ECO is excited to see the trickle of pledged national net zero goals gaining momentum, with the potential to become a flood by 2020 when, ECO reminds you, all countries should have submitted updated NDCs in line with the 1.5ºC imperative and the need to reduce global CO2 emissions by around half by 2030.
A newcomer to this net zero club is the UK. In May, its Climate Change Committee (CCC) recommended that the UK could adopt a net zero greenhouse gas goal by 2050 €“ advice, which was accepted by the government on June 12th. Although ECO has reservations on the lateness of the date – 2040 would seem a more appropriate outer limit €“ this change in target would be transformative for the UK, not least as it covers for all greenhouse gases, not only CO2.
The CCC is notably conservative in its modeling, and has publicly noted, with some chagrin, how far out its assumptions were on the costs of renewables when it helped to prepare the groundwork for the UK’s Climate Change Act 2008. This time, it has still been cautious about its assumptions on the roll out of innovations, it makes no assumptions on the benefits to the UK economy of the transition to a net zero emission economy and hasn’t considered the benefits of avoided costs of impacts. Since the CCC scenarios assume that even in these circumstances the cost to the UK economy would only be 1-2% – the same as it found in modelling done in 2007 €“ factoring these points in would mean it might be financially advantageous to the UK overall.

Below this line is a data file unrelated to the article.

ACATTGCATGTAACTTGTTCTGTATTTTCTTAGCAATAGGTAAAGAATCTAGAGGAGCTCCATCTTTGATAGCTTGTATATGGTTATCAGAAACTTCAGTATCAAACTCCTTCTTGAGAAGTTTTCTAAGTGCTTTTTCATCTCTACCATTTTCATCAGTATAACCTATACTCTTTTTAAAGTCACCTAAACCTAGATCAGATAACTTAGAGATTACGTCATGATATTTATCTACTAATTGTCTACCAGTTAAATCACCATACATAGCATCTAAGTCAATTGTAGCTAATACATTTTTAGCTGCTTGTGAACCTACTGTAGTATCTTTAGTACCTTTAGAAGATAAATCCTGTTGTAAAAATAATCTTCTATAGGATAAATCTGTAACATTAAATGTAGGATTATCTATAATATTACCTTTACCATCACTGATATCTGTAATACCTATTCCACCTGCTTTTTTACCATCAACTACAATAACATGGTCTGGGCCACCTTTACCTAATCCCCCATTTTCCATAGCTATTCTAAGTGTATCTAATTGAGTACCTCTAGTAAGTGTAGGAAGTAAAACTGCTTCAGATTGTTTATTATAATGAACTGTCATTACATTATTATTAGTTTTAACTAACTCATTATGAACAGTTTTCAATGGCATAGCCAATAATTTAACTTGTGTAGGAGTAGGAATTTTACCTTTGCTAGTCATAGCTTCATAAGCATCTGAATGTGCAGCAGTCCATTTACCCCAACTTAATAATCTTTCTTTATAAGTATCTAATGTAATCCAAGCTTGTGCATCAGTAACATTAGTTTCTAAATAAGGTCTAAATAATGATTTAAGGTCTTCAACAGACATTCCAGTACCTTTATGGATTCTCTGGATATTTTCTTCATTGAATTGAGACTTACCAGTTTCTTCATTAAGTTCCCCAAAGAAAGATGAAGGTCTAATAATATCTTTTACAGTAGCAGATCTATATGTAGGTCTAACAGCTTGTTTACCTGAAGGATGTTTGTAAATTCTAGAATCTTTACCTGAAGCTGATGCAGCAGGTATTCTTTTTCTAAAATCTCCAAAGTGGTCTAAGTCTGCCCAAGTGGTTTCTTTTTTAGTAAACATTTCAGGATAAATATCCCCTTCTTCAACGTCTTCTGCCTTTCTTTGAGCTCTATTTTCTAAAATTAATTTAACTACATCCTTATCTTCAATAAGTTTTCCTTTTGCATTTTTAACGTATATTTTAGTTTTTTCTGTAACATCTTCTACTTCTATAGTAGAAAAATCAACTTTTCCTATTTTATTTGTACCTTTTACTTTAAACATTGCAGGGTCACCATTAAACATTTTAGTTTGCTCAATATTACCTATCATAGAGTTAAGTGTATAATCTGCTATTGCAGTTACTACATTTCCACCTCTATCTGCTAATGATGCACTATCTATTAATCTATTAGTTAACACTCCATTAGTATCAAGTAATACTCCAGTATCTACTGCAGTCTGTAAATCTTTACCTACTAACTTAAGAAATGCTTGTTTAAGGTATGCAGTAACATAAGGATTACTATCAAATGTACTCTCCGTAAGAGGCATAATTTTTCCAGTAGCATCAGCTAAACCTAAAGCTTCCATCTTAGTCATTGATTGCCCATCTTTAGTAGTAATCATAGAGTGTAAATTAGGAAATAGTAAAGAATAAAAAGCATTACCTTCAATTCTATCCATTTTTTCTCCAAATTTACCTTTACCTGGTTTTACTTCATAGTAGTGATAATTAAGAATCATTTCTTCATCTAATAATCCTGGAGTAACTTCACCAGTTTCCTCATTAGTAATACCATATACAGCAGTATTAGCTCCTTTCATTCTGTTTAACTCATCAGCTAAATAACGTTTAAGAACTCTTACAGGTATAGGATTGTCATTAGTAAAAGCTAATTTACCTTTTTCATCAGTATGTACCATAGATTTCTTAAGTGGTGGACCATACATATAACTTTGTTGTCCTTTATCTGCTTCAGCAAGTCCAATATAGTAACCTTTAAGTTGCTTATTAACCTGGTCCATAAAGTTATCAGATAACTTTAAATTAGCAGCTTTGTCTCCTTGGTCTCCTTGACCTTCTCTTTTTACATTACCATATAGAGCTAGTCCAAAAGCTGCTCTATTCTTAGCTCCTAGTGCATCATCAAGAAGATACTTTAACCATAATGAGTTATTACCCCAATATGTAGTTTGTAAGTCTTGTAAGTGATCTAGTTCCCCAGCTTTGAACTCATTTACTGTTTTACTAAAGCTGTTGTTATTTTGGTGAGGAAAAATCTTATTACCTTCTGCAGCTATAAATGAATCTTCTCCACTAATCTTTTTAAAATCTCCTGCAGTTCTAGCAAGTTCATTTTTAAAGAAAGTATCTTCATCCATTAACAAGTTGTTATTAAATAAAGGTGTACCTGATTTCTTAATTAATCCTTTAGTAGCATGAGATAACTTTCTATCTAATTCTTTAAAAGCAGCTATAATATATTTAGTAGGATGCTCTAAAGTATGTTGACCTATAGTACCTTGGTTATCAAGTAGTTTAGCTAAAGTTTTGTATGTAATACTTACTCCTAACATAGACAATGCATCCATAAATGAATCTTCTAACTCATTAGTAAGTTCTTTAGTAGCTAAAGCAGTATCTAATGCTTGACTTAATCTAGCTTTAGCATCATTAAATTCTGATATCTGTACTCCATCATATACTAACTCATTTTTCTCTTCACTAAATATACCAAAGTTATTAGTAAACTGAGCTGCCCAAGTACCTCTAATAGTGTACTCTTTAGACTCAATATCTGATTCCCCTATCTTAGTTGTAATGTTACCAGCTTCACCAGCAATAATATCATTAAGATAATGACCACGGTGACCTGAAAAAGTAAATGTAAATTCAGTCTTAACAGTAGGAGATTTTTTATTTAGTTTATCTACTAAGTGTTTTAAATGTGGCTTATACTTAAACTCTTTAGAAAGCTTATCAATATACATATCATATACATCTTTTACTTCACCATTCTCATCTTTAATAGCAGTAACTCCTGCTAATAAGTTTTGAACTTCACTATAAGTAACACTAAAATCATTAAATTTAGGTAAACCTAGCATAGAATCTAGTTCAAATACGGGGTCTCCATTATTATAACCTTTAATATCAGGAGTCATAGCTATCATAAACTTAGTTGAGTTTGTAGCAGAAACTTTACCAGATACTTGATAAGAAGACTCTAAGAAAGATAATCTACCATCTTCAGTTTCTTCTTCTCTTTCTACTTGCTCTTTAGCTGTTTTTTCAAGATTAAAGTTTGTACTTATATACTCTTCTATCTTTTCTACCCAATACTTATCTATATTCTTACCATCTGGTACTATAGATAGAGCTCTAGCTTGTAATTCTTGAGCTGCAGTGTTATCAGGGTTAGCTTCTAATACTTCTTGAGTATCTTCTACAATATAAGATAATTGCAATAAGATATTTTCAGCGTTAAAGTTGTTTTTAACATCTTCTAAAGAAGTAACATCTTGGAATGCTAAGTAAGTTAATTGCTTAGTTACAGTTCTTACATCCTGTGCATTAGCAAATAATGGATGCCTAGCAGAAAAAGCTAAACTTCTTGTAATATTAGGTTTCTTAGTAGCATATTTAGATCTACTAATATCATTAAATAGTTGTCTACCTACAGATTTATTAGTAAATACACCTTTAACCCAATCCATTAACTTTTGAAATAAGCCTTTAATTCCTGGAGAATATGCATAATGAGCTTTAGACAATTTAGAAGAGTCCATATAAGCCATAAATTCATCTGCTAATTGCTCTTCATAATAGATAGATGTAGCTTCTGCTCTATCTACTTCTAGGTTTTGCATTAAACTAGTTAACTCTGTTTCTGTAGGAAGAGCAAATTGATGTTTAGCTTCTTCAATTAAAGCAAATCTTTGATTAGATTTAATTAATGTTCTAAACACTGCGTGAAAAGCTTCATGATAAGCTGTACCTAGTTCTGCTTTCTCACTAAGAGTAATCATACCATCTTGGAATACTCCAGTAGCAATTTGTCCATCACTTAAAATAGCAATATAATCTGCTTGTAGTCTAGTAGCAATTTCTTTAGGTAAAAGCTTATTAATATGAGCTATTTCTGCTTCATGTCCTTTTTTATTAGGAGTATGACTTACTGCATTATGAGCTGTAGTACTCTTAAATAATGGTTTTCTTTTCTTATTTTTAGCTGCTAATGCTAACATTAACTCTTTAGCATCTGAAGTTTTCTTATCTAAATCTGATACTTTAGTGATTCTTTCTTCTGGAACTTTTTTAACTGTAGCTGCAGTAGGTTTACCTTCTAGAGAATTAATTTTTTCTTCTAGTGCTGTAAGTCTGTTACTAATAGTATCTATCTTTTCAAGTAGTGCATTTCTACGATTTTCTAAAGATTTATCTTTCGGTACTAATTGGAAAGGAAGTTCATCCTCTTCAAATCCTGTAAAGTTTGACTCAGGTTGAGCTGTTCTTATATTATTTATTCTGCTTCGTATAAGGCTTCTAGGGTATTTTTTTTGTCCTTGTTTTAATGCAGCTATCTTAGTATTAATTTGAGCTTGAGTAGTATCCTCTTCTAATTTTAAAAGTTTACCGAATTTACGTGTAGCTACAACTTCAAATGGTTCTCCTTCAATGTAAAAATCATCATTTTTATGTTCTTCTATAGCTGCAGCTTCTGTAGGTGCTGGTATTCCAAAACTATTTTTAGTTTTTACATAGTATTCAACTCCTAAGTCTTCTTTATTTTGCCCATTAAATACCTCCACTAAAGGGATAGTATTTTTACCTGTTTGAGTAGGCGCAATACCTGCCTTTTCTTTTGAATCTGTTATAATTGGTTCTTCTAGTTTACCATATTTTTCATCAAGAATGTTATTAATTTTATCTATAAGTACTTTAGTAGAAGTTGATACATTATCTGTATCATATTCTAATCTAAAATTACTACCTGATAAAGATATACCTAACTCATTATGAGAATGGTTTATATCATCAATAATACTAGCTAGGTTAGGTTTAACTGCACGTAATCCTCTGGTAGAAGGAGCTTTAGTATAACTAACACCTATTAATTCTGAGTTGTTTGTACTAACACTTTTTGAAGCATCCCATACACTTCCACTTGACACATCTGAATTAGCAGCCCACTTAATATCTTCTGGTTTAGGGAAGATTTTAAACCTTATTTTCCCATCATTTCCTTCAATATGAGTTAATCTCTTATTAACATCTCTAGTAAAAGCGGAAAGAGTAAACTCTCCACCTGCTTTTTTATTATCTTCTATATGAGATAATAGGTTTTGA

The CCC’s recommendation includes no international offsets, unlike a number of the other net zero offers. The government wants to reserve the right to use them, however, against the CCC’s wise advice. Use of international offsets would smear the difference between the UK’s mitigation obligation and its obligation to provide adequate climate finance for developing countries, and delay the transformation to the economy that is needed.
The recommended target also includes the country’s share of international aviation and shipping emissions, again making it unusually ambitious even among the net zero club.
Whatever the net zero date, the crucial thing is for the UK €“ and other developed countries especially €“ to reduce their emissions as fast and as far as possible. After all, it is the overall spend of the carbon budget that matters most, as important as a net zero target is.